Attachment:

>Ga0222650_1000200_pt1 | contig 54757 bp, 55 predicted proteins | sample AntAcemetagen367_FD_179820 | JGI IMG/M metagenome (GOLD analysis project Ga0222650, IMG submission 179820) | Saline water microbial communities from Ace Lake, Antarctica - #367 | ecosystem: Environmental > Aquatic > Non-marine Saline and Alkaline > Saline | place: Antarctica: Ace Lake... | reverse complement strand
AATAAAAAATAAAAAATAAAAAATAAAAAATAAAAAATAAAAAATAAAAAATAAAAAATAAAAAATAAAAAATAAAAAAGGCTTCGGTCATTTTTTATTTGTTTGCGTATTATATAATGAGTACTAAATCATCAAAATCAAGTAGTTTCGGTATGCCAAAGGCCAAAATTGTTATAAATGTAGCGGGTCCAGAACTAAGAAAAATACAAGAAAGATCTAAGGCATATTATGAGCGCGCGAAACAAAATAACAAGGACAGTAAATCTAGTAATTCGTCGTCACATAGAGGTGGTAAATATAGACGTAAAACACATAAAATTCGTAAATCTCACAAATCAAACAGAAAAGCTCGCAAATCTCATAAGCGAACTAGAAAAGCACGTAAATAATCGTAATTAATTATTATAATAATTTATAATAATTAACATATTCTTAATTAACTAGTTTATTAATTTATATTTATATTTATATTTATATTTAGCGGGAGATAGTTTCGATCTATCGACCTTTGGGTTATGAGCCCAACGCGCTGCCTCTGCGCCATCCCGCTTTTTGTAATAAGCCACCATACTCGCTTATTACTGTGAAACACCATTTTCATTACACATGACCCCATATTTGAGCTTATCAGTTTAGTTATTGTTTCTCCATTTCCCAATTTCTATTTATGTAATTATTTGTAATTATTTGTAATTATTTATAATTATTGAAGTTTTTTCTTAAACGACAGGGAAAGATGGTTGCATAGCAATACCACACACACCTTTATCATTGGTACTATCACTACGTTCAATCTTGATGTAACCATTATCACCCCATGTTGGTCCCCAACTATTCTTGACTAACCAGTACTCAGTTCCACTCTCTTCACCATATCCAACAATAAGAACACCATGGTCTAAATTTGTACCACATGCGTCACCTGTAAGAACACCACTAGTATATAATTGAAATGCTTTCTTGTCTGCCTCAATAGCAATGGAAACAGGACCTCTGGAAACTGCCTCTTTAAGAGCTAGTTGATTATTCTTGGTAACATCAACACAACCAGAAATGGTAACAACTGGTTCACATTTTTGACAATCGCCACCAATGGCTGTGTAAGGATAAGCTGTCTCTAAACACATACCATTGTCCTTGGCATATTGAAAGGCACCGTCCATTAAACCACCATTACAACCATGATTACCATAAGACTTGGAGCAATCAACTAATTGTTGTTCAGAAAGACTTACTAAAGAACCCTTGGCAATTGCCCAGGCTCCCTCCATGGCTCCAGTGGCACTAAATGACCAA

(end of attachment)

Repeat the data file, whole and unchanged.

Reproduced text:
>Ga0222650_1000200_pt1 | contig 54757 bp, 55 predicted proteins | sample AntAcemetagen367_FD_179820 | JGI IMG/M metagenome (GOLD analysis project Ga0222650, IMG submission 179820) | Saline water microbial communities from Ace Lake, Antarctica - #367 | ecosystem: Environmental > Aquatic > Non-marine Saline and Alkaline > Saline | place: Antarctica: Ace Lake... | reverse complement strand
AATAAAAAATAAAAAATAAAAAATAAAAAATAAAAAATAAAAAATAAAAAATAAAAAATAAAAAATAAAAAATAAAAAAGGCTTCGGTCATTTTTTATTTGTTTGCGTATTATATAATGAGTACTAAATCATCAAAATCAAGTAGTTTCGGTATGCCAAAGGCCAAAATTGTTATAAATGTAGCGGGTCCAGAACTAAGAAAAATACAAGAAAGATCTAAGGCATATTATGAGCGCGCGAAACAAAATAACAAGGACAGTAAATCTAGTAATTCGTCGTCACATAGAGGTGGTAAATATAGACGTAAAACACATAAAATTCGTAAATCTCACAAATCAAACAGAAAAGCTCGCAAATCTCATAAGCGAACTAGAAAAGCACGTAAATAATCGTAATTAATTATTATAATAATTTATAATAATTAACATATTCTTAATTAACTAGTTTATTAATTTATATTTATATTTATATTTATATTTAGCGGGAGATAGTTTCGATCTATCGACCTTTGGGTTATGAGCCCAACGCGCTGCCTCTGCGCCATCCCGCTTTTTGTAATAAGCCACCATACTCGCTTATTACTGTGAAACACCATTTTCATTACACATGACCCCATATTTGAGCTTATCAGTTTAGTTATTGTTTCTCCATTTCCCAATTTCTATTTATGTAATTATTTGTAATTATTTGTAATTATTTATAATTATTGAAGTTTTTTCTTAAACGACAGGGAAAGATGGTTGCATAGCAATACCACACACACCTTTATCATTGGTACTATCACTACGTTCAATCTTGATGTAACCATTATCACCCCATGTTGGTCCCCAACTATTCTTGACTAACCAGTACTCAGTTCCACTCTCTTCACCATATCCAACAATAAGAACACCATGGTCTAAATTTGTACCACATGCGTCACCTGTAAGAACACCACTAGTATATAATTGAAATGCTTTCTTGTCTGCCTCAATAGCAATGGAAACAGGACCTCTGGAAACTGCCTCTTTAAGAGCTAGTTGATTATTCTTGGTAACATCAACACAACCAGAAATGGTAACAACTGGTTCACATTTTTGACAATCGCCACCAATGGCTGTGTAAGGATAAGCTGTCTCTAAACACATACCATTGTCCTTGGCATATTGAAAGGCACCGTCCATTAAACCACCATTACAACCATGATTACCATAAGACTTGGAGCAATCAACTAATTGTTGTTCAGAAAGACTTACTAAAGAACCCTTGGCAATTGCCCAGGCTCCCTCCATGGCTCCAGTGGCACTAAATGACCAA